If you really want to maximize the potential with groups, consider starting one of your own. Once again, there is no cost to do this and the visibility can be great. For example, if the speaker’s business is in Toronto, you might want to start a new speaker’s support group for Toronto. This is not to promote the business at every turn, but instead to make it known that your speaker is an expert resource, providing value for members by sharing interesting tips and engaging with them in the online forum.
Create Fan Pages
To create a fan page, scroll all the way down to the bottom of Facebook and click on “Advertising”. Next, click on “Pages” at the top of the screen. You will find some helpful explanations about how pages work, along with a link that will allow you to create a new page. Pages function a lot like profiles so you can add links, events, discussion boards and other features that make them interactive. Facebook will also post updates from your fan pages back on to the speaker’s profile so others know about them. And instead of sending friend requests out, you can invite others to become a “fan” of the speaker’s page. You will also have the ability to send messages to all of the speaker’s fans, allowing you to cultivate a community online.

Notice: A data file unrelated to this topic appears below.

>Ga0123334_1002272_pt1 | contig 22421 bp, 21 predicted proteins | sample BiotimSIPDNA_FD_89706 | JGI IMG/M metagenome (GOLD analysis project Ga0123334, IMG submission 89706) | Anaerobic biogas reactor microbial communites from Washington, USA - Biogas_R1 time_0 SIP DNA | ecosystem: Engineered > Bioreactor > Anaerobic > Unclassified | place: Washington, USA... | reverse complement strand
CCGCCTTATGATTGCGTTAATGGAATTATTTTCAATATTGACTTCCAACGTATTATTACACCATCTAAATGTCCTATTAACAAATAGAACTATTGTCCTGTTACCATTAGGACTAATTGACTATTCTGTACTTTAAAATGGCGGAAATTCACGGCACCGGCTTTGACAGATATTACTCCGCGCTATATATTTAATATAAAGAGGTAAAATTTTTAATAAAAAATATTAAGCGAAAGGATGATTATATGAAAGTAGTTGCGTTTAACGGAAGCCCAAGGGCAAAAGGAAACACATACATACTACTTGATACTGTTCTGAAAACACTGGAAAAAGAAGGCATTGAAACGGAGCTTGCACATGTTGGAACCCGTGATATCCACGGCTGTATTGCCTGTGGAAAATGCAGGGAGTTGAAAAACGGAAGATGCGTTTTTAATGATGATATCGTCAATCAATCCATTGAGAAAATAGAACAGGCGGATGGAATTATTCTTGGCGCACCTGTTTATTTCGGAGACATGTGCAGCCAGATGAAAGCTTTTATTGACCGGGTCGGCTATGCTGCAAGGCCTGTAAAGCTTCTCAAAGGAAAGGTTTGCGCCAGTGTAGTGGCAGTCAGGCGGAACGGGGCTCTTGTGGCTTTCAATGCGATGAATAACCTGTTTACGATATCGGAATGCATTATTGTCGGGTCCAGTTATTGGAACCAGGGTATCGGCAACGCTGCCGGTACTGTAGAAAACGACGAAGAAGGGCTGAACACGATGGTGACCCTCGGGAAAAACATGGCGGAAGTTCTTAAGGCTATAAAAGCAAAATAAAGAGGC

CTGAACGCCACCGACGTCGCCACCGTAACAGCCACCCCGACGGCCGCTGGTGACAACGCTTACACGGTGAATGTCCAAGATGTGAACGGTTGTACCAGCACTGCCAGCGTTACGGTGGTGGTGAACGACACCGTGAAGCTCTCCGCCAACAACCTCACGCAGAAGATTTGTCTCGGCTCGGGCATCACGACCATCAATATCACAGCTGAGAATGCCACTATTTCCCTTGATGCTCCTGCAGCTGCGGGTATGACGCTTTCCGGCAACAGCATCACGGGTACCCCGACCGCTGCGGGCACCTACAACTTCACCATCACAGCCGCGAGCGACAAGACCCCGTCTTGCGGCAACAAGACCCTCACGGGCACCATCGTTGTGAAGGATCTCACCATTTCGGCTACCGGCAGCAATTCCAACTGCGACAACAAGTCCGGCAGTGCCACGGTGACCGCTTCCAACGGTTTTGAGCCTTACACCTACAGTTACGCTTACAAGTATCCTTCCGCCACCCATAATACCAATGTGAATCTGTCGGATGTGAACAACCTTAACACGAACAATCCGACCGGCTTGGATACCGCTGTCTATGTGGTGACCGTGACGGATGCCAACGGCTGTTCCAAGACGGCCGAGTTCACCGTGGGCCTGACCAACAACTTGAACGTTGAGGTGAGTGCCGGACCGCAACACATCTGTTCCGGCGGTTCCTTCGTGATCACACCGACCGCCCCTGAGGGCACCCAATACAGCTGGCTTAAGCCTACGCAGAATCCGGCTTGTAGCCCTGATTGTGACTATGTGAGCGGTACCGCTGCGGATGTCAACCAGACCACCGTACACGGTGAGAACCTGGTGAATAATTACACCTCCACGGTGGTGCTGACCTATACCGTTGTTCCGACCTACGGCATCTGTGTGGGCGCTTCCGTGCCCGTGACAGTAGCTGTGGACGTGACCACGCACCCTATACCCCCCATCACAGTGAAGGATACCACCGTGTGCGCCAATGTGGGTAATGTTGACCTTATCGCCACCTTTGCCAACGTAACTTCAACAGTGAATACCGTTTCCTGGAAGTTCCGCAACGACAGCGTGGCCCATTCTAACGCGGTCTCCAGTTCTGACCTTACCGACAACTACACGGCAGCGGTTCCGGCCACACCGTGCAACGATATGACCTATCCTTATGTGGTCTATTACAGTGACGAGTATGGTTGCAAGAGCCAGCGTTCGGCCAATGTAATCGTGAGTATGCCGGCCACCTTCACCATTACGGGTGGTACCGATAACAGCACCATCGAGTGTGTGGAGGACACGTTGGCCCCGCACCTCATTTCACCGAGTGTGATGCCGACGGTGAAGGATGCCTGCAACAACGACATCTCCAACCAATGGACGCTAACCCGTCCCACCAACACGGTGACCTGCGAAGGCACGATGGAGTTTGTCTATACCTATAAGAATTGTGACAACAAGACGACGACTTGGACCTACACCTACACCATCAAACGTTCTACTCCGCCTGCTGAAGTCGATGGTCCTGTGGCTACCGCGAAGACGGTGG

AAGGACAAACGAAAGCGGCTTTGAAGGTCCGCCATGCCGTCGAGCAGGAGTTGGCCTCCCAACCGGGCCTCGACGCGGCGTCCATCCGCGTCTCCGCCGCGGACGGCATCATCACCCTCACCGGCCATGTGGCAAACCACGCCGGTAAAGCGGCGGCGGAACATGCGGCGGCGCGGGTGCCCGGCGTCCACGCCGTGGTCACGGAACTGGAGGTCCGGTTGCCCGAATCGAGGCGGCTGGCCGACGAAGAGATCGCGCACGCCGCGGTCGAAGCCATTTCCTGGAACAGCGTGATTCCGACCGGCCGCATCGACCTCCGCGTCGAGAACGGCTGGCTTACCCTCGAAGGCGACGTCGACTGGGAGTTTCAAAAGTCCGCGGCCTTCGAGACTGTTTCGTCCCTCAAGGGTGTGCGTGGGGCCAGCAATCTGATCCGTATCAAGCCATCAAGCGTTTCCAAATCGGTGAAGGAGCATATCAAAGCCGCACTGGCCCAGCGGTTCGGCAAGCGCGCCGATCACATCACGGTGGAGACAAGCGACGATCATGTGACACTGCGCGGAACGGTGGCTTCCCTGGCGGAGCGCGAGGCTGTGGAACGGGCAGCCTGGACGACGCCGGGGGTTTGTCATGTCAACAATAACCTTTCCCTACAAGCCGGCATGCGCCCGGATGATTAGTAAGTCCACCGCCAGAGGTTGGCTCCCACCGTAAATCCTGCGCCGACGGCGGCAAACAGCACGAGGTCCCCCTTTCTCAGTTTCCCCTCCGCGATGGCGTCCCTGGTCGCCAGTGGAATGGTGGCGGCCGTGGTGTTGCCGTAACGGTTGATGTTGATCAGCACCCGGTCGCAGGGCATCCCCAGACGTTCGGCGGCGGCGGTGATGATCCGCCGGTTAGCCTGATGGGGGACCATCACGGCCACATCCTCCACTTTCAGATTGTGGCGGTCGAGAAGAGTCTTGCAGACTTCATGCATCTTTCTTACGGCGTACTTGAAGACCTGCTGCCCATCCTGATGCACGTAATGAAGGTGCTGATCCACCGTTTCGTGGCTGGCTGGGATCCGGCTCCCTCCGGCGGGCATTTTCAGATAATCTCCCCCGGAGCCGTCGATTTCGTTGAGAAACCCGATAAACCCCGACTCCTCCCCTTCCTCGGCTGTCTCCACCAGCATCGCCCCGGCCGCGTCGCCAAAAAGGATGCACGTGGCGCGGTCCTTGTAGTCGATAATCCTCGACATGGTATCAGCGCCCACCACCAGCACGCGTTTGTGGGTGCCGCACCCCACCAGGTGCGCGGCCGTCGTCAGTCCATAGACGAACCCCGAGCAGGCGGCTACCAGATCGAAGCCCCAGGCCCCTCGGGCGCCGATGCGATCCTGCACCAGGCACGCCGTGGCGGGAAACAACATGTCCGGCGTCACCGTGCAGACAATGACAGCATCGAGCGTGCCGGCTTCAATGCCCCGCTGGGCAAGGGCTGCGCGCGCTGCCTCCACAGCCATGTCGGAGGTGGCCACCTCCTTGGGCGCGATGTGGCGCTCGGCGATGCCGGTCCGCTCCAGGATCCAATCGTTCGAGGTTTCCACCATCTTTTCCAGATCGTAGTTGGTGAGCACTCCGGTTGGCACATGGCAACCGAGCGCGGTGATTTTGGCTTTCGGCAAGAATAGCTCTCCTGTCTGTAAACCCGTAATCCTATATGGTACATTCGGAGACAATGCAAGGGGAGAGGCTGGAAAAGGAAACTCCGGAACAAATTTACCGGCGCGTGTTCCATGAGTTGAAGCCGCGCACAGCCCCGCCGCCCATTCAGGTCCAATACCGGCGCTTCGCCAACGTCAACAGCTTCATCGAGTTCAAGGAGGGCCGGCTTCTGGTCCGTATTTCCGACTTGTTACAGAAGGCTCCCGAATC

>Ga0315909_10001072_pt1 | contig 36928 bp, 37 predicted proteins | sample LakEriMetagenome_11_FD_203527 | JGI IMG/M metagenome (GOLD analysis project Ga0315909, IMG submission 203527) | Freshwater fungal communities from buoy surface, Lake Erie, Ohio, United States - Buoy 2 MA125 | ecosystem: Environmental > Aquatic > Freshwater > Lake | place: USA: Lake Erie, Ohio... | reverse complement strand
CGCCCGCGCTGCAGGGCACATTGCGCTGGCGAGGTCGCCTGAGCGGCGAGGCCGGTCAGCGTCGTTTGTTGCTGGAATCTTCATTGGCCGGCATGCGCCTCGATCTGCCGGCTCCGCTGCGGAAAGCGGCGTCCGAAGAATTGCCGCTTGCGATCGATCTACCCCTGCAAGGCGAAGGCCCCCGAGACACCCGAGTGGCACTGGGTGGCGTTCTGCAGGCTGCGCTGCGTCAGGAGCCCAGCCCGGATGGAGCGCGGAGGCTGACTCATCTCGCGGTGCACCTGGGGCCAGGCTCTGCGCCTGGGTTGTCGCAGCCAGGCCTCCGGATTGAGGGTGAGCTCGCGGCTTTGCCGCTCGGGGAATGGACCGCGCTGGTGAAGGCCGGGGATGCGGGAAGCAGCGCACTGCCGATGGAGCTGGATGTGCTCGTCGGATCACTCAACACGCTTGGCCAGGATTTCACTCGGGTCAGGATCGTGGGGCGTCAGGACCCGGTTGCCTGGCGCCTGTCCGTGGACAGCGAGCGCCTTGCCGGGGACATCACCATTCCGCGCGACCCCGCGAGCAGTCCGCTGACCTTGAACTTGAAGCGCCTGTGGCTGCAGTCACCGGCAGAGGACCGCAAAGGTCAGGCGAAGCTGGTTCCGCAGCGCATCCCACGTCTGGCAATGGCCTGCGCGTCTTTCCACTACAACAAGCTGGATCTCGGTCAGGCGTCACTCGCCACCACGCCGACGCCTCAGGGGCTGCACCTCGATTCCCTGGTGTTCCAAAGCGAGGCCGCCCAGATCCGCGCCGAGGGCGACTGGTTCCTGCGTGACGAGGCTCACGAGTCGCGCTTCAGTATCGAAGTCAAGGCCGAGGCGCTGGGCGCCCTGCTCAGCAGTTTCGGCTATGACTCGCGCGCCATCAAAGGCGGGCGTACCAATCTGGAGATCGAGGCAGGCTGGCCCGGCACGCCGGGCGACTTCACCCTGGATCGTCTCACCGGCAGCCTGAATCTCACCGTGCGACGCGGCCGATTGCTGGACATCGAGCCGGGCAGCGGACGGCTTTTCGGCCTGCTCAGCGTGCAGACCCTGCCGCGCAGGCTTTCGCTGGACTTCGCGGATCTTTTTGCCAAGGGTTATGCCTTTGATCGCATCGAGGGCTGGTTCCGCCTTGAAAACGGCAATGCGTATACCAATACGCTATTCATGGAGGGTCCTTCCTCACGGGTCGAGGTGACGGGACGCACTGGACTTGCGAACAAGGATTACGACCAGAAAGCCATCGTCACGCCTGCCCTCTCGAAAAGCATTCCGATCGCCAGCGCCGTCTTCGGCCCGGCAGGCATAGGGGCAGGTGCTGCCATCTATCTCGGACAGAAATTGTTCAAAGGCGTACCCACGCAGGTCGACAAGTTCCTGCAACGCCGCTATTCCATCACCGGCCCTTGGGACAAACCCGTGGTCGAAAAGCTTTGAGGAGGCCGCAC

LinkedIn is an online network catering to business people. Each individual member builds a personal profile. There is no way to set up a profile for a company, so this is for personal networking based on your past jobs, organization and friends.
To have a LinkedIn profile, sign up using the simple online form at http://www.LinkedIn.com. Once you click “join now” it will take you to a new profile page. One of the first things you will want to do is to get a simplified URL with the speaker’s name, if it is available. On the speaker’s page, click “profile” in the left navigation bar, and then “edit my profile” on the top box in the center of the screen. Scroll down to “public profile” and click “edit”. Enter in the name you would like to use and if approved, note that name so you can use it as your LinkedIn URL.
Create a profile